David Byrne's guide to being a musician in the 21st century

As a companion to David Byrne and Thom Yorke's conversation about the music biz, Wired's published "David Byrne's Survival Strategies for Emerging Artists – and Megastars," a long piece with many illustrative slides and anaecdotes that lays out some surprising, smart and useful visionary material about the way to earn your living with music in the 21st century. Don't miss the audio of David Byrne and Brian Eno and other lumniaries chatting about the subject!

Many who take the cash up front will never know that long-range thinking might have been wiser. Mega pop artists will still need that mighty push and marketing effort for a new release that only traditional record companies can provide. For others, what we now call a record label could be replaced by a small company that funnels income and invoices from the various entities and keeps the accounts in order. A consortium of midlevel artists could make this model work. United Musicians, the company that Hausman founded, is one such example.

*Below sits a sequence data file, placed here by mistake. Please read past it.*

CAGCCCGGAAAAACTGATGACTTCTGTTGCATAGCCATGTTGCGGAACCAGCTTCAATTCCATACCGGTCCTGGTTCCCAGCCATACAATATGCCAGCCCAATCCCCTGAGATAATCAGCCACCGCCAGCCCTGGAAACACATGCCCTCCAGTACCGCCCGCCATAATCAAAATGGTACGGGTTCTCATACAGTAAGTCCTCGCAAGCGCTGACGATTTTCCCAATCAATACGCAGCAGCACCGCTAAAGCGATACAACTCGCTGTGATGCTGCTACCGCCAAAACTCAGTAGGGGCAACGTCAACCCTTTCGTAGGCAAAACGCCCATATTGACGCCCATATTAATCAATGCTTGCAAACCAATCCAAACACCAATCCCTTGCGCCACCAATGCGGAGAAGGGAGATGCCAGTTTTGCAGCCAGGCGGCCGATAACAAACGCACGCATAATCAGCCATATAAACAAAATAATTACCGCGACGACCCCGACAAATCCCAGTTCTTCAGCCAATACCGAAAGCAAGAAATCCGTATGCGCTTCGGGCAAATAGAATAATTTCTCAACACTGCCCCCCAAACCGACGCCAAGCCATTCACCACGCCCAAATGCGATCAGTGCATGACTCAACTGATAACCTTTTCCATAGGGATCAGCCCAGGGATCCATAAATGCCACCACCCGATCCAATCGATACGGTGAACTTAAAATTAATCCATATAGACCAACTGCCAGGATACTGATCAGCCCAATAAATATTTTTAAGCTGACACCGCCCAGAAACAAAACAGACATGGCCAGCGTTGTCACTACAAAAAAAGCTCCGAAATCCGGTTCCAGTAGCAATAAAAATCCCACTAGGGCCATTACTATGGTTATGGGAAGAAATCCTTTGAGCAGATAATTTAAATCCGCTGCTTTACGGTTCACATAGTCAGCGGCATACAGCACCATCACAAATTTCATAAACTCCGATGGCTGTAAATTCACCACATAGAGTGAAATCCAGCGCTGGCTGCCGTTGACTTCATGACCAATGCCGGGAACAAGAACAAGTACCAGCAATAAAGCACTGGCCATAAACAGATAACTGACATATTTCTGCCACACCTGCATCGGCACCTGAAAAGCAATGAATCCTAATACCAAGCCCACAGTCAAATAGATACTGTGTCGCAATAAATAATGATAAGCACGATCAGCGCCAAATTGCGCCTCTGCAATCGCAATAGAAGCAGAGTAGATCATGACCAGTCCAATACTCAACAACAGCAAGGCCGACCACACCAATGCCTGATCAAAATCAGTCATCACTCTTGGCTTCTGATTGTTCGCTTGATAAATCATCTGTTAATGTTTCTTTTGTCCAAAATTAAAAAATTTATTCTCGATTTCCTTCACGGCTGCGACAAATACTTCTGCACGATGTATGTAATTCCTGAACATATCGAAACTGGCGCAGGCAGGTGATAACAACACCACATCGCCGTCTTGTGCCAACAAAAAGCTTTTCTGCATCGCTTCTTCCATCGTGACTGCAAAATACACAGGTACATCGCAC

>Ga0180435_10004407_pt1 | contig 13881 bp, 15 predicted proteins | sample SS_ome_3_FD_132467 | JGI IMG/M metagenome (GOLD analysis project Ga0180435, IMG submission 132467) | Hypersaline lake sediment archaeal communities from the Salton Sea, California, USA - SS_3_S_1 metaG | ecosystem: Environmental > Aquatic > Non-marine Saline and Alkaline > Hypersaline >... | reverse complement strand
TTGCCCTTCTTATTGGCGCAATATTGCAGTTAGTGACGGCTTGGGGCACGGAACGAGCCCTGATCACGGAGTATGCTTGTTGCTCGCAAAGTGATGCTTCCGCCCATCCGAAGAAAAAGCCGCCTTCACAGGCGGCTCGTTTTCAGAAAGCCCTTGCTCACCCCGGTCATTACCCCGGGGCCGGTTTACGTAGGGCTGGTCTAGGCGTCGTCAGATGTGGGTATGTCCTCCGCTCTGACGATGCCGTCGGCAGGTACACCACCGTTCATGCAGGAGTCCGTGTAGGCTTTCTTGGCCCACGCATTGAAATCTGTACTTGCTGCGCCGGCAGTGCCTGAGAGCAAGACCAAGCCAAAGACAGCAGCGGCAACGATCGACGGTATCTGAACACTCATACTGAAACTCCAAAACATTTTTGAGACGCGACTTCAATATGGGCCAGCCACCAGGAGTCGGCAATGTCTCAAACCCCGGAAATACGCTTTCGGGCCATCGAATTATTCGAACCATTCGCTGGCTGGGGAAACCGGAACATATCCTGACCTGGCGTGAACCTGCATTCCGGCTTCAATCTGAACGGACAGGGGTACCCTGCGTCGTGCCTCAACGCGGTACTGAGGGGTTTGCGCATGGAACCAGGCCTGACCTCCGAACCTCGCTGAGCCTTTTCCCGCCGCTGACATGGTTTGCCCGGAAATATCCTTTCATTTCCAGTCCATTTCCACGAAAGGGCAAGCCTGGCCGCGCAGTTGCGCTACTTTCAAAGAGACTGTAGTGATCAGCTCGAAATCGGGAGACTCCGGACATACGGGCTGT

I would personally advise artists to hold on to their publishing rights (well, as much of them as they can). Publishing royalties are how you get paid if someone covers, samples, or licenses your song for a movie or commercial. This, for a songwriter, is your pension plan.

Increasingly, it's possible for artists to hold on to the copyrights for their recordings as well. This guarantees them another lucrative piece of the licensing pie and also gives them the right to exploit their work in mediums to be invented in the future – musical brain implants and the like.

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